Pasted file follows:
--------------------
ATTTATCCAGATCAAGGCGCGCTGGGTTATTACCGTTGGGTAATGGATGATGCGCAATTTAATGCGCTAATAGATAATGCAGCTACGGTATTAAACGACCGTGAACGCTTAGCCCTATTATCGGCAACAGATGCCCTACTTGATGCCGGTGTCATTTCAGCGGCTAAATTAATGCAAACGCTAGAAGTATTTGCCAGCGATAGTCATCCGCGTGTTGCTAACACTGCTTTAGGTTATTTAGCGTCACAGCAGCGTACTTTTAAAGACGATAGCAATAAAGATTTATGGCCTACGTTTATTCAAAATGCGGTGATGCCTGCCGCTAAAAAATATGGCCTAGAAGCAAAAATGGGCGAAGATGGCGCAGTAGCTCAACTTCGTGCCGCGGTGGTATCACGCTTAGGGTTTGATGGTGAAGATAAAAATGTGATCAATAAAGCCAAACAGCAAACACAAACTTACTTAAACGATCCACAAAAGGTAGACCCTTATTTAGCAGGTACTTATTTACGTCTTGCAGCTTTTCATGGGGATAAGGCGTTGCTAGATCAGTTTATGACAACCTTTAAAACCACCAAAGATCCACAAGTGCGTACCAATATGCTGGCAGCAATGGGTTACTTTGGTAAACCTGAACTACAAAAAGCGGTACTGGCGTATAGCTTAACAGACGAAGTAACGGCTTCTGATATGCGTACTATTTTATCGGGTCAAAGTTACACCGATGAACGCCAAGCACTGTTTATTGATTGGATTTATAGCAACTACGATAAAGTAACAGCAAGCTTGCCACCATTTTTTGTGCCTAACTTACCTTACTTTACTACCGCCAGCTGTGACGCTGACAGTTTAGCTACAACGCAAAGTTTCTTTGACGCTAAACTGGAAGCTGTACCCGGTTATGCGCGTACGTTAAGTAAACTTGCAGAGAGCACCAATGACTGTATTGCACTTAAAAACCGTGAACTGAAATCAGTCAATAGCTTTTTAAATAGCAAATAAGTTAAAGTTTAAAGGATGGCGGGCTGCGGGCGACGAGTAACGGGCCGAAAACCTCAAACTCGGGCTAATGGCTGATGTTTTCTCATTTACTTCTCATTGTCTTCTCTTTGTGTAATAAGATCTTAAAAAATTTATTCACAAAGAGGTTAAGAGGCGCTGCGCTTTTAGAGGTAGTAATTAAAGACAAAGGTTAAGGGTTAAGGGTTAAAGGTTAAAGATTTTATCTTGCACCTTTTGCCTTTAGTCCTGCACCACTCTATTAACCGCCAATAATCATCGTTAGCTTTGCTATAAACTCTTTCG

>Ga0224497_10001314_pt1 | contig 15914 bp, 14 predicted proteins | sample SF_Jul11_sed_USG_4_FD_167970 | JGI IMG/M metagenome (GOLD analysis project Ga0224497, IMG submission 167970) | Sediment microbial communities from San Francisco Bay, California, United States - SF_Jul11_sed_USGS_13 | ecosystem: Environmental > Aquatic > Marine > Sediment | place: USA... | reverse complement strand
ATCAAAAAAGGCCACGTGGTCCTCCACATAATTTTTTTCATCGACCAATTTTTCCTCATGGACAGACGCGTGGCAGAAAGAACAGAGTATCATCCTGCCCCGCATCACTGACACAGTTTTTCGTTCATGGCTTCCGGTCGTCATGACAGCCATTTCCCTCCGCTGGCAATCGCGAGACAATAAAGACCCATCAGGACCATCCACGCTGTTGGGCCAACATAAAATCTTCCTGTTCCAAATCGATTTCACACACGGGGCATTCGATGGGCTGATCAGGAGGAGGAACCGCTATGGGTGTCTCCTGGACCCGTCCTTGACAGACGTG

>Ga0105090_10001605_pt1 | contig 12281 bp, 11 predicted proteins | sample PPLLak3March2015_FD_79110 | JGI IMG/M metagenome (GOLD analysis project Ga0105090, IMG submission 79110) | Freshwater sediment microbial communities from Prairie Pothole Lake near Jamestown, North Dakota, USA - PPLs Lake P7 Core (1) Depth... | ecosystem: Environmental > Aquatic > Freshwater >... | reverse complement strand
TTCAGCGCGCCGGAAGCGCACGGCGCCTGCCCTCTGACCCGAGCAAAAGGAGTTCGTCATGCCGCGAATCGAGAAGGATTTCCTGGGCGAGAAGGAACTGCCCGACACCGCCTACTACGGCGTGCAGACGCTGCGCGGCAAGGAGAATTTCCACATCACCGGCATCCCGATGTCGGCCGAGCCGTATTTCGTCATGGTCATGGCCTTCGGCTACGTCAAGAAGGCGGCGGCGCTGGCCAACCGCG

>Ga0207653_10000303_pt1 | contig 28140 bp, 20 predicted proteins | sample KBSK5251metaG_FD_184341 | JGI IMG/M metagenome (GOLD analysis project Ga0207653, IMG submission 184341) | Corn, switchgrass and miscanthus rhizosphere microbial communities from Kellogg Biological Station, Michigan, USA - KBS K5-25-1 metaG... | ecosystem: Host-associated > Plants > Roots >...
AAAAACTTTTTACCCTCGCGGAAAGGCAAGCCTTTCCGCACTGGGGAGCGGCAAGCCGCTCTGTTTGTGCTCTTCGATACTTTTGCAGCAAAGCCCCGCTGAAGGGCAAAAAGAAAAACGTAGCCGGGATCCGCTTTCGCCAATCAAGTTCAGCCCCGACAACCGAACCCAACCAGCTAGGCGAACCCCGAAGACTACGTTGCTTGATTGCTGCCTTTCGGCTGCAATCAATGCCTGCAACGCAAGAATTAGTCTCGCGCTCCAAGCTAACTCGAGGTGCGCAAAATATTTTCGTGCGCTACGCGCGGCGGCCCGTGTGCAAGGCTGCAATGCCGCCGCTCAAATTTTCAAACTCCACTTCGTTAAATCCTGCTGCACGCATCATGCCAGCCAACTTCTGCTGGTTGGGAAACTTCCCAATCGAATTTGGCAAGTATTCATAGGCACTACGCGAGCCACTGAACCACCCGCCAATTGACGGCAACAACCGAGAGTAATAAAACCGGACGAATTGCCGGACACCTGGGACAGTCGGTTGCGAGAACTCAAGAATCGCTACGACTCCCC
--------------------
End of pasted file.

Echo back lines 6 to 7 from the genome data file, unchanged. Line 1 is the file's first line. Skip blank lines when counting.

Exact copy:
>Ga0207653_10000303_pt1 | contig 28140 bp, 20 predicted proteins | sample KBSK5251metaG_FD_184341 | JGI IMG/M metagenome (GOLD analysis project Ga0207653, IMG submission 184341) | Corn, switchgrass and miscanthus rhizosphere microbial communities from Kellogg Biological Station, Michigan, USA - KBS K5-25-1 metaG... | ecosystem: Host-associated > Plants > Roots >...
AAAAACTTTTTACCCTCGCGGAAAGGCAAGCCTTTCCGCACTGGGGAGCGGCAAGCCGCTCTGTTTGTGCTCTTCGATACTTTTGCAGCAAAGCCCCGCTGAAGGGCAAAAAGAAAAACGTAGCCGGGATCCGCTTTCGCCAATCAAGTTCAGCCCCGACAACCGAACCCAACCAGCTAGGCGAACCCCGAAGACTACGTTGCTTGATTGCTGCCTTTCGGCTGCAATCAATGCCTGCAACGCAAGAATTAGTCTCGCGCTCCAAGCTAACTCGAGGTGCGCAAAATATTTTCGTGCGCTACGCGCGGCGGCCCGTGTGCAAGGCTGCAATGCCGCCGCTCAAATTTTCAAACTCCACTTCGTTAAATCCTGCTGCACGCATCATGCCAGCCAACTTCTGCTGGTTGGGAAACTTCCCAATCGAATTTGGCAAGTATTCATAGGCACTACGCGAGCCACTGAACCACCCGCCAATTGACGGCAACAACCGAGAGTAATAAAACCGGACGAATTGCCGGACACCTGGGACAGTCGGTTGCGAGAACTCAAGAATCGCTACGACTCCCC